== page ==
When scientists recently announced results of a study demonstrating that aspirin can reduce the risk of developing colon polyps, the precursor to colon cancer, nobody seemed particularly surprised -- not the medical community nor the public.
After all, people have grown accustomed to aspirin's expanding array of uses from treating heart attacks to preventing certain types of strokes. The old joke about "take two aspirin and call me in the morning" now seems like some of the best medical advice around.
"It's just very rare to find a drug that has contributed so much to the cure of patients," says Dr. Candy Tsourounis, a clinical professor at the University of California at San Francisco School of Pharmacy. "It's really quite amazing."
The accomplishments of this rediscovered wonder drug, acetylsalicylic acid, are made all the more remarkable by its relative simplicity. It's synthesized from a naturally occurring substance, salicin, that can be found in willow tree bark and was prescribed for pain relief as long ago as 400 B.C.
The modern version was invented by a German scientist in 1897 and has been available as a nonprescription drug in the United States for nearly 88 years.
But as simple -- and relatively inexpensive -- as aspirin may be, exactly how it works is not fully understood. One of aspirin's properties is to inhibit the body's production of prostaglandins, hormone-like substances that regulate pain, fever and inflammation.
Researchers speculate that aspirin's effects on prostaglandins may be the reason why it reduces the occurrence of precancerous polyps in the colon. Might that cancer-fighting effect work against other forms of malignancies? Many studies have been launched to answer just that question.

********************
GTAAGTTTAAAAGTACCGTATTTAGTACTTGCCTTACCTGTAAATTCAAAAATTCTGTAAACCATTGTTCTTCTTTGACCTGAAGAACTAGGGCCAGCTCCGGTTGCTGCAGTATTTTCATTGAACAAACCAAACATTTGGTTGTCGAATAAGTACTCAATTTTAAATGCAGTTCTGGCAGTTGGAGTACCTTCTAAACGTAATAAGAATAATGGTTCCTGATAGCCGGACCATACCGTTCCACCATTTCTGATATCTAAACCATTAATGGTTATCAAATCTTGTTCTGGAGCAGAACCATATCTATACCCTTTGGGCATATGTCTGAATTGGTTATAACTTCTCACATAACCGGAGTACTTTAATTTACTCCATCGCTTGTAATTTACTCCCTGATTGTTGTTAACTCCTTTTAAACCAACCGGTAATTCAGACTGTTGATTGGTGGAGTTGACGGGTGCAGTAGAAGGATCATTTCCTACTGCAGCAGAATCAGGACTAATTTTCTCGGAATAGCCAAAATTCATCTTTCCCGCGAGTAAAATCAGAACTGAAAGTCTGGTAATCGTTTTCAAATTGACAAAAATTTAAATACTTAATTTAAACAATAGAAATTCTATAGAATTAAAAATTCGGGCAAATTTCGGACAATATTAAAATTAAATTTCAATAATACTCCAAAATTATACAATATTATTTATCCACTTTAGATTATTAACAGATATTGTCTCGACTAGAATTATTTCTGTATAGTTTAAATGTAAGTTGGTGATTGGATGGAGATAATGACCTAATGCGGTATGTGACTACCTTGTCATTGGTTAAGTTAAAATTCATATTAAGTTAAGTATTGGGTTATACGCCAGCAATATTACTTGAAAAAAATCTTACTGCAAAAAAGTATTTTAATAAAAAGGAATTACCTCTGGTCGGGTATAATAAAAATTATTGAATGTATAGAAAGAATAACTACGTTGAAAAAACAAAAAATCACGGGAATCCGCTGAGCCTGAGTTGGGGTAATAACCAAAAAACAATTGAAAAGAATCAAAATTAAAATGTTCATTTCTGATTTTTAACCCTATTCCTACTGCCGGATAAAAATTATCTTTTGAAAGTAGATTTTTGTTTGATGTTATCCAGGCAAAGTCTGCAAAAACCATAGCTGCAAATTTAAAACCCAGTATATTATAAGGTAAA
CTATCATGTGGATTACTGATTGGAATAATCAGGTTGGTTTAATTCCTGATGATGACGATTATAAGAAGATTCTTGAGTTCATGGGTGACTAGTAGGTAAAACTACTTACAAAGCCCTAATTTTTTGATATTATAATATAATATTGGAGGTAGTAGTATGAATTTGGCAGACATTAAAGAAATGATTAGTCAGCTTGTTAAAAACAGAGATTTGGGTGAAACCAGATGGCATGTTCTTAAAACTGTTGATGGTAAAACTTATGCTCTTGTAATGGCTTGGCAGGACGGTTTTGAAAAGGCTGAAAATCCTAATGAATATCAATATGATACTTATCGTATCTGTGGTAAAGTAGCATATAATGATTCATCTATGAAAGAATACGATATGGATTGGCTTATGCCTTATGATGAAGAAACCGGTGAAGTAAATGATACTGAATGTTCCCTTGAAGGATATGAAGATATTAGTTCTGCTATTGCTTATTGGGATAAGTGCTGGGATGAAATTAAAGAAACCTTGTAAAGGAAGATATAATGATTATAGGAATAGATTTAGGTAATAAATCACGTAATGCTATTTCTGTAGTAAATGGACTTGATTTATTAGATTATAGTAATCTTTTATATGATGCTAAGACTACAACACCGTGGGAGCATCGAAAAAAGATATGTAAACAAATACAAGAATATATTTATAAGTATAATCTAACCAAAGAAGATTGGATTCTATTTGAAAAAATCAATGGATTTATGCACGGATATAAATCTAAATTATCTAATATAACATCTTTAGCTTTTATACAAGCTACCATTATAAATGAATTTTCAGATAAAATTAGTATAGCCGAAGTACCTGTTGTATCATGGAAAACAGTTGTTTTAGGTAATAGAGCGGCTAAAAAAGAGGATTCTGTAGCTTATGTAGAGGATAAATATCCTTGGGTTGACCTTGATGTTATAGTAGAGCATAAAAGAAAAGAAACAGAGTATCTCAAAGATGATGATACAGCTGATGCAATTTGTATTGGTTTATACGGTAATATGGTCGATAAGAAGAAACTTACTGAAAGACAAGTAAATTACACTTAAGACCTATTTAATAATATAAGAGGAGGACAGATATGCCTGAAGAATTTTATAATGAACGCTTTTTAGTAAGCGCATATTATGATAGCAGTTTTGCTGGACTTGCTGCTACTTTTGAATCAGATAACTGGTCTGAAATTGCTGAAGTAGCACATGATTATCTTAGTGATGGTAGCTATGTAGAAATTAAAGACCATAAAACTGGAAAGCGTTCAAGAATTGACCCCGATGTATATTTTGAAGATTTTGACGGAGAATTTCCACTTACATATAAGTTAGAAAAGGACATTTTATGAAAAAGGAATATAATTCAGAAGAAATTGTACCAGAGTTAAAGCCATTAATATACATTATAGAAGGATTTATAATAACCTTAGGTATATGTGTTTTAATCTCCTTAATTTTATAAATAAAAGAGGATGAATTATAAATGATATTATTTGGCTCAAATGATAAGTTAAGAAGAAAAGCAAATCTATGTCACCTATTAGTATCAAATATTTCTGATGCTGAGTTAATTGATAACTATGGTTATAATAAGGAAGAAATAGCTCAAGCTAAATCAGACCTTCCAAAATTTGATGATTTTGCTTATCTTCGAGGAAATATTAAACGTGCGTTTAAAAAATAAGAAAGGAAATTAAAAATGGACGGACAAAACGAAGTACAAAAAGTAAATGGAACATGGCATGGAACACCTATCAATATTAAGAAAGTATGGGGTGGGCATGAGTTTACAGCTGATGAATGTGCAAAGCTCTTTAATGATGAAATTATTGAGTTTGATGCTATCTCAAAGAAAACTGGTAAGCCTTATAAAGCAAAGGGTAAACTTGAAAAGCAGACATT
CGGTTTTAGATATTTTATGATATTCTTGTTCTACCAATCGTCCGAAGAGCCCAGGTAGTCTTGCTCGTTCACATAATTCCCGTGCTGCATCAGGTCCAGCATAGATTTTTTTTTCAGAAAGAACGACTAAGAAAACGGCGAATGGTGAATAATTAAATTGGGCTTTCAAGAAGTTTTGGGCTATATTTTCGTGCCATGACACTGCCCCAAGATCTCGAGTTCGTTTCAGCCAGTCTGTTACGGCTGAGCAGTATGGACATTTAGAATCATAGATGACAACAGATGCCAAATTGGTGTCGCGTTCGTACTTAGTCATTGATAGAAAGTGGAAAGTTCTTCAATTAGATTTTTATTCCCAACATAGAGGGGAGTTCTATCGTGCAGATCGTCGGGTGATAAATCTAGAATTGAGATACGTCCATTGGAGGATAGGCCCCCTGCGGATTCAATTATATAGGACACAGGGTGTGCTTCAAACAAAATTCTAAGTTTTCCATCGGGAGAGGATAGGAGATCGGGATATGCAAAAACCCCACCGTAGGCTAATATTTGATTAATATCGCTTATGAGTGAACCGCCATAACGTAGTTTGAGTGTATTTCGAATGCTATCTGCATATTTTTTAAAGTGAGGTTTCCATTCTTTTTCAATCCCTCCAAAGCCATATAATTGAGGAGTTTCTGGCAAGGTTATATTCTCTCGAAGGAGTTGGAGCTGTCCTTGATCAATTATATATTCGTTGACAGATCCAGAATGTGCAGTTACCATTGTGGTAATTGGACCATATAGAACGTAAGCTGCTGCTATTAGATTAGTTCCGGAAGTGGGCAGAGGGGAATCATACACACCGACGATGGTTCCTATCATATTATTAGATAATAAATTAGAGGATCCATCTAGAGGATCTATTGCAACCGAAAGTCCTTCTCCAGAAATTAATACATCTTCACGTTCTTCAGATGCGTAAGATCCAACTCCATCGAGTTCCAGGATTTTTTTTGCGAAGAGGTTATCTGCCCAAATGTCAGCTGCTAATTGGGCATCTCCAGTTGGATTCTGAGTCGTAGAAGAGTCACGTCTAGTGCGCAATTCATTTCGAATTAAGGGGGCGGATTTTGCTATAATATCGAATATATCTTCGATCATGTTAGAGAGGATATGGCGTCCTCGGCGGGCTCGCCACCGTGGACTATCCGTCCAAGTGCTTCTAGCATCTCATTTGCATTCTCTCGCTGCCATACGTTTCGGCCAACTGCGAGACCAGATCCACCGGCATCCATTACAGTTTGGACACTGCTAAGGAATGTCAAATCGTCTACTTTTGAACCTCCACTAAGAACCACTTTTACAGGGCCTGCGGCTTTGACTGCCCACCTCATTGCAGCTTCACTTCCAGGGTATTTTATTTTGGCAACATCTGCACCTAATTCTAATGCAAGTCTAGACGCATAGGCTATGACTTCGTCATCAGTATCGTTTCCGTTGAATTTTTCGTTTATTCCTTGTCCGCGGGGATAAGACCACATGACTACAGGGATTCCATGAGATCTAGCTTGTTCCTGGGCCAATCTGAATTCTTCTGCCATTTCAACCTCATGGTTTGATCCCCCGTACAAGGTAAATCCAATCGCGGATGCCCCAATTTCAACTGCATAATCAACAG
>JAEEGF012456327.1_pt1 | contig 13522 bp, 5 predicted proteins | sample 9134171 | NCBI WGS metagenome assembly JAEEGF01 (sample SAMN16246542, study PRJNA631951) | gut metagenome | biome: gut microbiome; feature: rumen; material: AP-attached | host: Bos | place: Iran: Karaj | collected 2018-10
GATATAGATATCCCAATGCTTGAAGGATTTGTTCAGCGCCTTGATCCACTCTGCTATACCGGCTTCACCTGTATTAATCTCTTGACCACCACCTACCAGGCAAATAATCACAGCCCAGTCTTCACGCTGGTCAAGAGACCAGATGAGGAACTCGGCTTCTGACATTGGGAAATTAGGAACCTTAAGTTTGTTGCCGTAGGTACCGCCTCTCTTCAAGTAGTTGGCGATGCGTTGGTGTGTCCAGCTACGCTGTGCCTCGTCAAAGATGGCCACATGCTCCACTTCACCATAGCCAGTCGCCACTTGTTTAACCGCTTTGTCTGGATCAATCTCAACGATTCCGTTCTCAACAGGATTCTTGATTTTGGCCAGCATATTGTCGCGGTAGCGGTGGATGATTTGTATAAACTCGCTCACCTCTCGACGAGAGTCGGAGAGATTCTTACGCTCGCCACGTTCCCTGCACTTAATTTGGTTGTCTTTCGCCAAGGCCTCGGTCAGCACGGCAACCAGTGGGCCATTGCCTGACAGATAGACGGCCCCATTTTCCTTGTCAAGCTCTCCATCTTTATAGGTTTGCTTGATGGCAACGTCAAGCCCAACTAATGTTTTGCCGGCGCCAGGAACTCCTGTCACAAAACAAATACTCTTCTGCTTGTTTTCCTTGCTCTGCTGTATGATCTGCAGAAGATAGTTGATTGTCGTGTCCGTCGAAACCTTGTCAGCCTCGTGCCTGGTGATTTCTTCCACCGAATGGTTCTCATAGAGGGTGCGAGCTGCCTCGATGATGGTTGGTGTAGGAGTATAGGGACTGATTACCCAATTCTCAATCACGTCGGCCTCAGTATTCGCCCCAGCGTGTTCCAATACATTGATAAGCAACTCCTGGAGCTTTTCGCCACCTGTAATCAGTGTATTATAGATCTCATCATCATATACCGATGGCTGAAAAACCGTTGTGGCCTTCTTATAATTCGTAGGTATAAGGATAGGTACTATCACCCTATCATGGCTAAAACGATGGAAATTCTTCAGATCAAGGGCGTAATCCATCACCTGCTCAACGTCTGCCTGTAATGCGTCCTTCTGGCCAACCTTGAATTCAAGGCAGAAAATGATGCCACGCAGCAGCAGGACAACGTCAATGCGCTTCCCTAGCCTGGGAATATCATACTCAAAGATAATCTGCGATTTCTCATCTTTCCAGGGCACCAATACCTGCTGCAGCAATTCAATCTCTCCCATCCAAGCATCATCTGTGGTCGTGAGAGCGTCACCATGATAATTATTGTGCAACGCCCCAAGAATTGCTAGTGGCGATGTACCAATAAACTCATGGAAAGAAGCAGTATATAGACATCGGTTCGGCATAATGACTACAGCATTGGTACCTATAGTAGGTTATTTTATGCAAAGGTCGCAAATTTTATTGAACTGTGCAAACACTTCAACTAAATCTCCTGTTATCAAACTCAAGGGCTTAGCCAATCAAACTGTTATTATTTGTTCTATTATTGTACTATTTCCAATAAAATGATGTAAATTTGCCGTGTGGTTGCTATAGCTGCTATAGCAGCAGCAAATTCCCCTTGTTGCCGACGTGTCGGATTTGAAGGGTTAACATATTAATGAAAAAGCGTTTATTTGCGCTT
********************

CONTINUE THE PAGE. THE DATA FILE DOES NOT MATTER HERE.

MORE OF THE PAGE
"We really don't know with any certainty how [aspirin] works to prevent polyps from forming in the colon," says Dr. Robert Sandler, who directed the colon cancer study at the University of North Carolina. "We just know that it does."
But that's not the only thing aspirin does to the body. It also has an anti-clotting effect. And that property is thought to be part of the reason why taking a low dose of aspirin daily seems to reduce the chances of having a heart attack as well as certain types of mini-strokes.
"It can be quite effective -- that's been observed for a while now," says Dr. Michael Miller, director of preventive cardiology at the University of Maryland Medical Center.
Miller routinely prescribes low doses of aspirin to his cardiac patients -- 81 milligrams, the same amount as a child's chewable tablet, as a preventive measure. He advises people experiencing chest pains to chew on aspirin (to allow the medication to be absorbed more quickly).
"We give it out like water," he says.
But that has also posed a concern, Miller notes. Aspirin is not without side effects, including stomach ulcers and bleeding. Its blood thinning effects can put certain people at greater risk of a stroke. Patients with an aspirin allergy, asthma, uncontrolled high blood pressure, severe liver or kidney disease or bleeding disorders are generally advised not to take it.
In high doses, it can cause hearing loss or ringing in the ears. Children and teens are often told by doctors not to take it because of aspirin's association with Reye's syndrome, a rare but potentially deadly illness.